ACTION IX: StaggerEntire Contents Copyright © 2010 CBH
Consistent plucking order from note to note is crucial for the correct operation and feel of the harpsichord. If the multiple plucks of an instrument with more than two registers tried to occur simultaneously, each key would be more far difficult than necessary to depress. Makers intentionally separate the plucks as part of the regulation process. In English, we use the wonderful word “stagger” to describe this—a word more often applied to the walk of a drunk.
The stagger depends on the instrument. Some makers have different preferences, but the following is regarded as normal practice:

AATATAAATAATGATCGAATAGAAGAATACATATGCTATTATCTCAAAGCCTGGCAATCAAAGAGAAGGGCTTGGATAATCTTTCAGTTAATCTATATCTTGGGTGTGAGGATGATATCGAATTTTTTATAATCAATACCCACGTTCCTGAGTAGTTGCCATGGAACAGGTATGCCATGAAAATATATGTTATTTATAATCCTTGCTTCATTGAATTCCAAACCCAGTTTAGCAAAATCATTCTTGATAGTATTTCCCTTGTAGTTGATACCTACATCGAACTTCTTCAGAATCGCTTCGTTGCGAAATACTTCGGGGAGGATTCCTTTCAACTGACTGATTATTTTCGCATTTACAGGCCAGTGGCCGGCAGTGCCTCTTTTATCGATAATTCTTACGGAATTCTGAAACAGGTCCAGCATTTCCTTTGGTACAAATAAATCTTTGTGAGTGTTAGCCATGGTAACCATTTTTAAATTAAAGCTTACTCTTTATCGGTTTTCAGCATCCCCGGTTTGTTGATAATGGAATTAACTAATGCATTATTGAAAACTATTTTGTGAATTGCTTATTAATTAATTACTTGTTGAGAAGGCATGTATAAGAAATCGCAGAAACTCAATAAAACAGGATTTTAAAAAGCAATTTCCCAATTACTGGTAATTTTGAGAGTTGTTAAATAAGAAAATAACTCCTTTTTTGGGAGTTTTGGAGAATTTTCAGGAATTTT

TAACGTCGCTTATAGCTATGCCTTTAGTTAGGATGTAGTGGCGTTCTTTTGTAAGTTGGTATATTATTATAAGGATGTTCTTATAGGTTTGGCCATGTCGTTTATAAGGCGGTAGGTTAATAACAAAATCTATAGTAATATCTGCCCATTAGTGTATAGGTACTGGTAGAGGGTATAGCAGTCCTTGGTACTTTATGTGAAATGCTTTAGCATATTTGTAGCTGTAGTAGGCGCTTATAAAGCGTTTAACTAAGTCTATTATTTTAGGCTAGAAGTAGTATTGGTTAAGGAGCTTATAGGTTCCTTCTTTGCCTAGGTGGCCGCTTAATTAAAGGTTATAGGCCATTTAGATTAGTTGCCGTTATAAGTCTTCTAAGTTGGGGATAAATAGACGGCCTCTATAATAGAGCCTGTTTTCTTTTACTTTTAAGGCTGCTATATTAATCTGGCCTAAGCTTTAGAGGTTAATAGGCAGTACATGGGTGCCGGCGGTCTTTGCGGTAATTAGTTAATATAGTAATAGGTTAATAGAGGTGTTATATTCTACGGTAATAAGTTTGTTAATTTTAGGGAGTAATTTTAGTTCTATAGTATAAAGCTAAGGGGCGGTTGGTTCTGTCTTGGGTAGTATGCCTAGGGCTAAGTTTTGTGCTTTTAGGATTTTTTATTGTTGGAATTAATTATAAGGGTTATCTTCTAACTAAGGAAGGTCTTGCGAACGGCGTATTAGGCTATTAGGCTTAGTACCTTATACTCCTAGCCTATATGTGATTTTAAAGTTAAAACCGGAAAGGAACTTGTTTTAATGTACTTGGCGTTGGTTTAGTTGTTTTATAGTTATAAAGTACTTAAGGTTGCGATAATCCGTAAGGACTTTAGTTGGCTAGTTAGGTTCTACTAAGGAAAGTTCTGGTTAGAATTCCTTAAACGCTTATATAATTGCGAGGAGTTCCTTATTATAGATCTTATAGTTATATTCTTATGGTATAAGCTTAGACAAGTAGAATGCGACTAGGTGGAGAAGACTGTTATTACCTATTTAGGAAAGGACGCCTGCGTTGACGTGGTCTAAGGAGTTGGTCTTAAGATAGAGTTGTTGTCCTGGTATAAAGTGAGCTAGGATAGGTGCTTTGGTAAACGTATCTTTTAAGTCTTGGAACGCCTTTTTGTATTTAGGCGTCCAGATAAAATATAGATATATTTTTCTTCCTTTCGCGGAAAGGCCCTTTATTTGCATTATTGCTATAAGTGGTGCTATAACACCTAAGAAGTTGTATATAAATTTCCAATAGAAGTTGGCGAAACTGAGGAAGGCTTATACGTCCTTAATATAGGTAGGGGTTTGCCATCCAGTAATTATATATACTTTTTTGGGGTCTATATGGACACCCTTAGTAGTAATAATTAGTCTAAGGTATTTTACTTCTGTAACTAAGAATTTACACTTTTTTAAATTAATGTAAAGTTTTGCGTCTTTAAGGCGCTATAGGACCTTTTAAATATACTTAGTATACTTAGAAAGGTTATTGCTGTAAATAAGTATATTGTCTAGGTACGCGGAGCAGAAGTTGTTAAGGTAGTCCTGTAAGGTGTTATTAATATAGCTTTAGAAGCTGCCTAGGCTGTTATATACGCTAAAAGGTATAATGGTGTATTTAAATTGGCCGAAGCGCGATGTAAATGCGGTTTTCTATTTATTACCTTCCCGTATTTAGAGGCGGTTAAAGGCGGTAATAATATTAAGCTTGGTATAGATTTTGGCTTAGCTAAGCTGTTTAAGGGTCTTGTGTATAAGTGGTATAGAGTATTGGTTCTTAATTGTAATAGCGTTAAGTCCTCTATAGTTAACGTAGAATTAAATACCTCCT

After the last pluck, a little keydip must remain for comfort. At normal playing speed, the separation of the various plucks is not audible.
The prepared movie clearly shows tenor f on the lower manual of a French Double being played slowly.
Carey Beebe demonstrating the timing of the pluck (“stagger”).
Assuming the harpsichord was consistently setup when new—which sadly isn’t always the case—stagger can be upset in several ways:
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